When the Detroit Tigers let closer Fernando Rodney go via free agency, I was very concerned. After all, any team that plans on contending for a pennant has to have a very reliable closer who can step in and hold leads and save hard fought games.
There was no need for me to worry, because the Tigers promptly went out and signed Jose “Papa Grande” Rafael Valverde to be their man at the end of ballgames.
“I did not know anything about Detroit or the organization because I play in the National League,” Valverde said. “Once I make contact with the team, I talked to my good friend Rodney and Placido (Polanco) and they said this is a good organization. So far I like everything about the team and the city.”
Valverde, 32, who lives in the off-season in Santo Domingo, Dominican Republic, is yet another in the fascinating migration of baseball players to the Major Leagues from that small island country.
In fact, since 1960 according to Baseball-Reference.com, a total of close to 500 players from his country have played for an MLB team.
“I did not start playing the game full time until I was 14 because I had to work,” Valverde said. “I started working in the factories when I was 10 and I would play around with friends on off days. My family needed help and that is what you do in my country.
“People play it everywhere, in the street and in dirt fields. So I always had it in my mind that I wanted to give baseball a try. Plus I had uncles Jose and Carlos (Mercedes) and my brother (Jonathan) play in the Big Leagues. From the first time I put my mind to baseball full time I was pretty good at it.”
Jose lasted 11years in the Majors, Carlos played at the minor league level and Jonathan in the minors and one season with the Arizona Diamondbacks.
The 6-foot-4, 255 pound Valverde is an imposing figure on the mound with an array of pitches including a mid-90s fastball. Thus far it is easy to see why the eight-year veteran — five years with Arizona, two with Houston — has led the National League in saves twice (2007 and 2008) and was selected to the MLB All-Star team in ’07.
He has gotten off to a solid start in his first season as the Tigers closer, producing an outstanding .57 ERA and 10 saves in 11 save chances.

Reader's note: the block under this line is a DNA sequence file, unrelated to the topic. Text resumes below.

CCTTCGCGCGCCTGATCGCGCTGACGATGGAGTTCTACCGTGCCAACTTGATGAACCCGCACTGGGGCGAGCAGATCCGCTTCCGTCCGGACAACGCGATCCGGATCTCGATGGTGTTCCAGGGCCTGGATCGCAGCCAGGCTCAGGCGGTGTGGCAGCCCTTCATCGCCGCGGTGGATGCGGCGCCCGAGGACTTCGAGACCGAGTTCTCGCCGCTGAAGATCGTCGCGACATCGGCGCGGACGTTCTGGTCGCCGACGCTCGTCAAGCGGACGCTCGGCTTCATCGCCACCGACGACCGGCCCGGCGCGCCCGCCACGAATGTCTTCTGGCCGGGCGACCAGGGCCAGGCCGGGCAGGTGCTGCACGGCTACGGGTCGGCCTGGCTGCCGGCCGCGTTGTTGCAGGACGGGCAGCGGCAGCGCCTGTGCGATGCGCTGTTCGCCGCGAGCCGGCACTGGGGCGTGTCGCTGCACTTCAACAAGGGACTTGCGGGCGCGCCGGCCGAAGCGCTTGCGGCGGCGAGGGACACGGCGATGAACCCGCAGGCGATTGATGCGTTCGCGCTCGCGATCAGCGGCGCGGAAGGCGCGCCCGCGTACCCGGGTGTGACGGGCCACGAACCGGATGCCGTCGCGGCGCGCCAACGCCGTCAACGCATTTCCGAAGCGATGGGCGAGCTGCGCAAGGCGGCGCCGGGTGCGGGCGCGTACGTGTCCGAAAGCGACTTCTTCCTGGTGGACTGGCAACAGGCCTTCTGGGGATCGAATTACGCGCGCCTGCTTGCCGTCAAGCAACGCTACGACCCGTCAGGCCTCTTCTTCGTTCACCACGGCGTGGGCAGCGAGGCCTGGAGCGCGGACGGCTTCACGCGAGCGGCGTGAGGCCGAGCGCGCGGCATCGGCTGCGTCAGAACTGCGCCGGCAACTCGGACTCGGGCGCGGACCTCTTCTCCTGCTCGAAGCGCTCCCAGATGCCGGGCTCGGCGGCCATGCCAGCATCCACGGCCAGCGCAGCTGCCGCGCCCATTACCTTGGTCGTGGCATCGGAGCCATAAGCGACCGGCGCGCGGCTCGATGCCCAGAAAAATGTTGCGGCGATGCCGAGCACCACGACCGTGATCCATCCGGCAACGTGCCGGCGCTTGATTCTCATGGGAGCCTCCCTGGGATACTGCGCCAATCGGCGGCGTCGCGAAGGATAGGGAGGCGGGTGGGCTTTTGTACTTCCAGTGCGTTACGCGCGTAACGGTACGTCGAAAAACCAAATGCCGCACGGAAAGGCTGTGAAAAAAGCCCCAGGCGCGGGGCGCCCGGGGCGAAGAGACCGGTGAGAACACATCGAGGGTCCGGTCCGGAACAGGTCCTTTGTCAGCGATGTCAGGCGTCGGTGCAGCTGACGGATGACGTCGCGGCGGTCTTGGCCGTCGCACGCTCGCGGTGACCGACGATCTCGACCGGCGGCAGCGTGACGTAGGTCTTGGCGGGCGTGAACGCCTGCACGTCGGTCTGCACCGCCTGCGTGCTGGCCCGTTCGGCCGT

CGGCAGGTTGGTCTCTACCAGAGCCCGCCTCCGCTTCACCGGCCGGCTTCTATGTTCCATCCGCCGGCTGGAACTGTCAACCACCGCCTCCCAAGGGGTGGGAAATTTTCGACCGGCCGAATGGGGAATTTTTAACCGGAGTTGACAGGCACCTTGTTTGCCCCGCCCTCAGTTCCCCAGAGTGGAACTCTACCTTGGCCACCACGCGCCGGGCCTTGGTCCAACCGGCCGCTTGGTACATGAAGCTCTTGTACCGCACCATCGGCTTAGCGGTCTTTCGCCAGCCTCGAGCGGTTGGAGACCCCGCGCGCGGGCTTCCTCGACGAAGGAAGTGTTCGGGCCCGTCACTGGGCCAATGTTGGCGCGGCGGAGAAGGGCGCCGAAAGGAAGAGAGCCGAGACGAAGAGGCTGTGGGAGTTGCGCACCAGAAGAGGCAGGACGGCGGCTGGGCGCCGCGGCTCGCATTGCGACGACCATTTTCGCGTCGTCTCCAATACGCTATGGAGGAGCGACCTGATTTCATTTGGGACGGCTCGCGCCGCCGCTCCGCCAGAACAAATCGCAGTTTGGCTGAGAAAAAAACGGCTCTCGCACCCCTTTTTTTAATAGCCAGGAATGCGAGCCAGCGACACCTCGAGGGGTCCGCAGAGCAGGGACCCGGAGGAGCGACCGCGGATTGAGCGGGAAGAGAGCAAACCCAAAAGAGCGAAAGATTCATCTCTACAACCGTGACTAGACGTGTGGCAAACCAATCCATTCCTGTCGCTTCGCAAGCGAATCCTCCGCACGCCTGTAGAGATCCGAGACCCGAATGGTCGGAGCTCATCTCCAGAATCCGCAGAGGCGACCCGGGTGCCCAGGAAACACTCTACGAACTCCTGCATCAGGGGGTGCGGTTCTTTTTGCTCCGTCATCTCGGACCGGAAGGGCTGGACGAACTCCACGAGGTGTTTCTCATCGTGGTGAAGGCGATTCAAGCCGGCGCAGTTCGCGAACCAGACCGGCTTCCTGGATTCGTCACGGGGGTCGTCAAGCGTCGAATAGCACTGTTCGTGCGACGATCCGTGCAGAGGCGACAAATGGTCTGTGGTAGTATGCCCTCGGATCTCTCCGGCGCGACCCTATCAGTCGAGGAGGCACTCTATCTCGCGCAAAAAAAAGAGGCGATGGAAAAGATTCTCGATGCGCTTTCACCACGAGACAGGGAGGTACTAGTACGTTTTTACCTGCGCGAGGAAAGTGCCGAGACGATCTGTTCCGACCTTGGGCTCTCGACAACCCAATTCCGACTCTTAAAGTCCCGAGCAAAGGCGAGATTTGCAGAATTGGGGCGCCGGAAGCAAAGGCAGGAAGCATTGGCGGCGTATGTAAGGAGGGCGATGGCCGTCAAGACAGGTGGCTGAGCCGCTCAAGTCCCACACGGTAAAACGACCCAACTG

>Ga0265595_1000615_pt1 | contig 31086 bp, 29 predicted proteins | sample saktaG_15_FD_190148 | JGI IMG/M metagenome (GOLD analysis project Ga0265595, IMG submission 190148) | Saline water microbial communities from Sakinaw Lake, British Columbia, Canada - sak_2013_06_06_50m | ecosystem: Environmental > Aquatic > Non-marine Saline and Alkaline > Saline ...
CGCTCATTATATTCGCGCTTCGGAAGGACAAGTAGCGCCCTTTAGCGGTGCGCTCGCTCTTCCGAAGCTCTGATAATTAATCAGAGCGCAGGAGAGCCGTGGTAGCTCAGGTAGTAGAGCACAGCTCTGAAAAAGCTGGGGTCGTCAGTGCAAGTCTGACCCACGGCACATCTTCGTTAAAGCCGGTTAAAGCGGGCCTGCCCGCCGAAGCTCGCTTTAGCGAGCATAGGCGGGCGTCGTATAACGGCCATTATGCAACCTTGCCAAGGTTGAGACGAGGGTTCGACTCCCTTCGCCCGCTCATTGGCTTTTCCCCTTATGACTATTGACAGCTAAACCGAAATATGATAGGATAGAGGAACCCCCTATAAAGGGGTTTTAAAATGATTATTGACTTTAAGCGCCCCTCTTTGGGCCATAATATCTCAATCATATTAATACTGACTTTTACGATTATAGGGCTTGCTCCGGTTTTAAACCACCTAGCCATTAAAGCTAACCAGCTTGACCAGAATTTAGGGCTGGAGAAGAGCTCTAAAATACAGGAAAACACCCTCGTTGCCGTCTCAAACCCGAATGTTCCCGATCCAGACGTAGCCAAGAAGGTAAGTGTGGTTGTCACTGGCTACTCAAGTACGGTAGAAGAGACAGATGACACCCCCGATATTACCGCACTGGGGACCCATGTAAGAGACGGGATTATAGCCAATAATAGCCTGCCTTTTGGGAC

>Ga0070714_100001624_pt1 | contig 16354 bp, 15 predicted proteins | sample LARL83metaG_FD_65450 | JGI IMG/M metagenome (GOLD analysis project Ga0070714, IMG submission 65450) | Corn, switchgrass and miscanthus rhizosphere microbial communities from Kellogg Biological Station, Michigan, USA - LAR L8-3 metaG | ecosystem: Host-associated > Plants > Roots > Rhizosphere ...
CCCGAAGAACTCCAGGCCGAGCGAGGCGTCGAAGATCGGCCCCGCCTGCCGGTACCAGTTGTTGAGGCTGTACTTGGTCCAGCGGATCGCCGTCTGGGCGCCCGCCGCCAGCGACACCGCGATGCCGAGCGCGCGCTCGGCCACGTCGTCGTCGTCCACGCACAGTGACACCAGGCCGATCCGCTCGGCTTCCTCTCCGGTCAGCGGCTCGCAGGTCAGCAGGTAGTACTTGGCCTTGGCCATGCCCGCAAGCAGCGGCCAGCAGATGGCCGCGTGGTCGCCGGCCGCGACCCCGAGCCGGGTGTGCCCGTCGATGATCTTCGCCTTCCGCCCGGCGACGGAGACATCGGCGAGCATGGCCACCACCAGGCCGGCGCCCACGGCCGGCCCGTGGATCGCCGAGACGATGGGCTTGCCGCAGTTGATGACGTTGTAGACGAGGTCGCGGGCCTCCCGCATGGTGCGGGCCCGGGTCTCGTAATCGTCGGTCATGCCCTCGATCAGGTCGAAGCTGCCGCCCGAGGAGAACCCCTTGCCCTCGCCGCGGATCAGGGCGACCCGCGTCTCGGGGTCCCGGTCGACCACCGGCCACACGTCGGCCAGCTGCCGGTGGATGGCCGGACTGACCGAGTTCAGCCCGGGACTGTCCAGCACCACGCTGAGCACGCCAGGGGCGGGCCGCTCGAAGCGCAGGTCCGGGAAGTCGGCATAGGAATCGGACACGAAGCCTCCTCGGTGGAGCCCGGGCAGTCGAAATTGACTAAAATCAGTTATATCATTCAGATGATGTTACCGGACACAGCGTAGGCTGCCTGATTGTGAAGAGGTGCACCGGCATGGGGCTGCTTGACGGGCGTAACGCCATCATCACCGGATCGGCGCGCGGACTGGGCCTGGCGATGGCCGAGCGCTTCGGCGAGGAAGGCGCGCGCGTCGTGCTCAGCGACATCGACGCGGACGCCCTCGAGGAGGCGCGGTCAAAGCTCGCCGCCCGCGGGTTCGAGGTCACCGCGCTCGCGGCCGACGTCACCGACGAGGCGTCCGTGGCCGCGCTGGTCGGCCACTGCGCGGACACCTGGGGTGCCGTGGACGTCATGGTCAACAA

“To be the closer you have to have a tough heart, be strong mentally and not stress,” Valverde explained. “At this level everyone has skill, so I am a little nervous when I face the first hitter. But I tell myself to throw strikes and go after the man that’s trying to hit the ball through me or out the park.
“Being the closer is tough, because every game the situation you face is different. You never know which game you will be called to pitch. So you have to keep your head in the game and always be ready for any situation.”
Some have focused a lot on how animated Valverde is when he pitches. They think he is showing up the other team’s batters when he kicks his leg up and drops it like it’s hot, does a fist pump and a mini Ali shuffle dance. When a person has traversed the road he has, he deserves to enjoy his life.
“When I first got to Arizona, they tried to get me to shut it down a little,” Valverde recalled, “but I would not be me. What I do is my style and the way I get myself into the game. I finally told myself I had to do me and enjoy the competition. I do not do it to disrespect anyone or get anyone pissed off, but this is a game of emotion.”
Concurred manger Jim Leyland: “He’s good and a great kid. There is absolutely nothing — I can promise you — that is meant to show up anybody.”
I personally dig it. Sports are entertainment are very emotional. I hear my media brethren all the time complain when they think an athlete appears to not show emotion during or after a game, like Kareem Abdul-Jabbar. He got toasted for not being demonstrative while Magic Johnson was celebrated for it.
“He’s a very animated and fun guy,” bullpen mate Phil Coke said. “People may think he’s over the top, but when a guy has emotion like that you have to respect it.”
Reliefer Eddie Bonine said Valverde is great to have a around because he is always talking baseball and passing on the knowledge about pitching technique.
“He teaches us about how to handle your business when called on,” he said. “He is a great resource for us in the pen.”
So far Valverde is shakin’ ’n’ Bakin’ ’n’ Closing his way into the hearts of Tigers fans.
Leland Stein can be reached at firstname.lastname@example.org.